13 Oct

Newton's First Law

Over the past couple of weeks, the volatility in stock, bond, and currency markets has returned. The U.S. stock market, as measured by the S&P 500 Index, just posted its seventh consecutive quarter of positive returns (ending September 30). It's a feat not experienced since the mid 1990s, when the Asian currency crisis broke 14 periods of positive returns. The result is that we have grown accustom to positive returns.

Today we are experiencing a repricing of risky assets, and this usually happens faster in falling markets then in rising ones. Interestingly, we seldom see investors and traders express concern when markets are going up quickly.

 

The latest upheaval in the markets stems from growth concerns in China, the world's fastest growing economy, and Europe, where economists are searching for any signs of growth. Markets had anticipated continued growth in the global economy. When recent reports no longer supported this view, institutional investors started running for the door—at least temporarily.

We do not put a lot of faith into technical analysis, but it is worth noting that strong market movements tend to build momentum and continue to move in the same direction unabated. It seems that Sir Isaac Newton's first law of physics (Newton's_laws_of_motion) applies to markets at times.

In the short term, these market movements lead to dislocation (and investor anxiety). In the long-term, these fluctuations self-correct. For example, in a slowing economy, energy prices fall on the perception that there will be an oversupply of fossil fuels. The decline in gas prices leads to more disposable income which, in turn, prompts greater demand for consumer goods and services. This triggers greater economic growth. Greater growth supports higher energy prices, which then leads to moderating consumer sentiment and spending. During most periods, this feedback loop remains relatively stable. Currently, though, we are living through a period where stability is absent.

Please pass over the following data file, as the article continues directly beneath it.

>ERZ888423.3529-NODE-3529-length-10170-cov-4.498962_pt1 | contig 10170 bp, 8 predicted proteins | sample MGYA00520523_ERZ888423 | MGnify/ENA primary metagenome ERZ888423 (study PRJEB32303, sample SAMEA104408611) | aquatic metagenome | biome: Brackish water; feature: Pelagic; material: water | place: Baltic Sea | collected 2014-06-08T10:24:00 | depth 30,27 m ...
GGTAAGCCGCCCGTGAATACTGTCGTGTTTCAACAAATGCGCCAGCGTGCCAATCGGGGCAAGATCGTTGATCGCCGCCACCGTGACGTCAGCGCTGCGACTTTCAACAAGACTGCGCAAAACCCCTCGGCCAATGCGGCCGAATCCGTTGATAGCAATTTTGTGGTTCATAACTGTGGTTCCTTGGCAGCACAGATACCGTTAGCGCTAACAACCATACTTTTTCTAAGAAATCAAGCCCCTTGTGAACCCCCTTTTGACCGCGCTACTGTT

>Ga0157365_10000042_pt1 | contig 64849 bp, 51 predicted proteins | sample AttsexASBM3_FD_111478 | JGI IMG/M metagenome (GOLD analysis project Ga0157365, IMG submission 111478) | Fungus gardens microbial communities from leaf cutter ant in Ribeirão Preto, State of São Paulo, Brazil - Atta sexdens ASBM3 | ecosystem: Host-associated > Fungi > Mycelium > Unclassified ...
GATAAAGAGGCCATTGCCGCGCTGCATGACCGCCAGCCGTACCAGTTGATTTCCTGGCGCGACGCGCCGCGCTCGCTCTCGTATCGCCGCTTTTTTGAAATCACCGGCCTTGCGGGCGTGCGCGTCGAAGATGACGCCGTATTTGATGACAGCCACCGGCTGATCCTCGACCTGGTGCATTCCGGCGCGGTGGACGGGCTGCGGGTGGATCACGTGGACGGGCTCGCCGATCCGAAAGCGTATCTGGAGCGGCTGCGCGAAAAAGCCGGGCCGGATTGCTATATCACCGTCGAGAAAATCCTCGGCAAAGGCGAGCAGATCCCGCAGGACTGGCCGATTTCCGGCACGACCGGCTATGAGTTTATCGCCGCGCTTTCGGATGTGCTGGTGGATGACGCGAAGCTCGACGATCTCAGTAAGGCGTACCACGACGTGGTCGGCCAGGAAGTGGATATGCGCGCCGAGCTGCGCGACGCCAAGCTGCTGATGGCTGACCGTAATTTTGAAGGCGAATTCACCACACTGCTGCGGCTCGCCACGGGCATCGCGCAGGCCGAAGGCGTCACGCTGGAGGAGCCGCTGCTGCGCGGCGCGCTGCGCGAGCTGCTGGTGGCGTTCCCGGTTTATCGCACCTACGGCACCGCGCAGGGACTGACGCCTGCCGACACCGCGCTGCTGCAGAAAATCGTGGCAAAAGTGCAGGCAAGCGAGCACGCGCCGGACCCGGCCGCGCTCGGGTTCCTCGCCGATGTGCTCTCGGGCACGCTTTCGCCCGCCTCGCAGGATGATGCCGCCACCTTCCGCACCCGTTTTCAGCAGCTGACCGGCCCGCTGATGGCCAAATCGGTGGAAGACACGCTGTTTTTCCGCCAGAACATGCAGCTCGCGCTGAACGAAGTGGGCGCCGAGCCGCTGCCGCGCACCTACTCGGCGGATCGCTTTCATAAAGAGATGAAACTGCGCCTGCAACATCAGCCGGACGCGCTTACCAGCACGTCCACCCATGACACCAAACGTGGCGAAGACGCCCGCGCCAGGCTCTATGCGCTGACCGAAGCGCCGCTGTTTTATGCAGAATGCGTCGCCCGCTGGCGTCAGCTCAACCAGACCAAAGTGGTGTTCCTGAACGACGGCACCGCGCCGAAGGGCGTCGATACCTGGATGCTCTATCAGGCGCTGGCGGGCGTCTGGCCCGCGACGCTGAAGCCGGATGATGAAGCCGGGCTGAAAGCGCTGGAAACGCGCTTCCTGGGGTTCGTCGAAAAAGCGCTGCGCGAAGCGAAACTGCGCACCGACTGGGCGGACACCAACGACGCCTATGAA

We have penned in recent blogs that equities (stocks) appear fairly priced and that credits (bonds) are expensive and provide poorer long-term prospects. Today, equities have cheapened while fixed income became even more expensive. We believe that the human fear factor is at work. Giving credit to our friend Gary Kohler (Blue Clay), market sentiment today is ruled by the fear of losing capital. Tomorrow, this will morph into the fear of missing out on appreciation as prices turn higher.

As fundamental investors, we continue to monitor and assess our investments for intrinsic value while achieving a balance between opportunity and safety. In this light, we remain enthusiastic about return potential during the next six to 18 months. We continue our strong preference for investments where a significant portion of the expected return is paid out in current dividends or interest.

Thank you for taking the time to review, and feel free to contact us to continue the conversation.

Join us for an EPIQ Educational Event later this month (October 28) titled Keep Your Secrets Secret. Please email This email address is being protected from spambots. You need JavaScript enabled to view it. if you would like additional details and an invitation.

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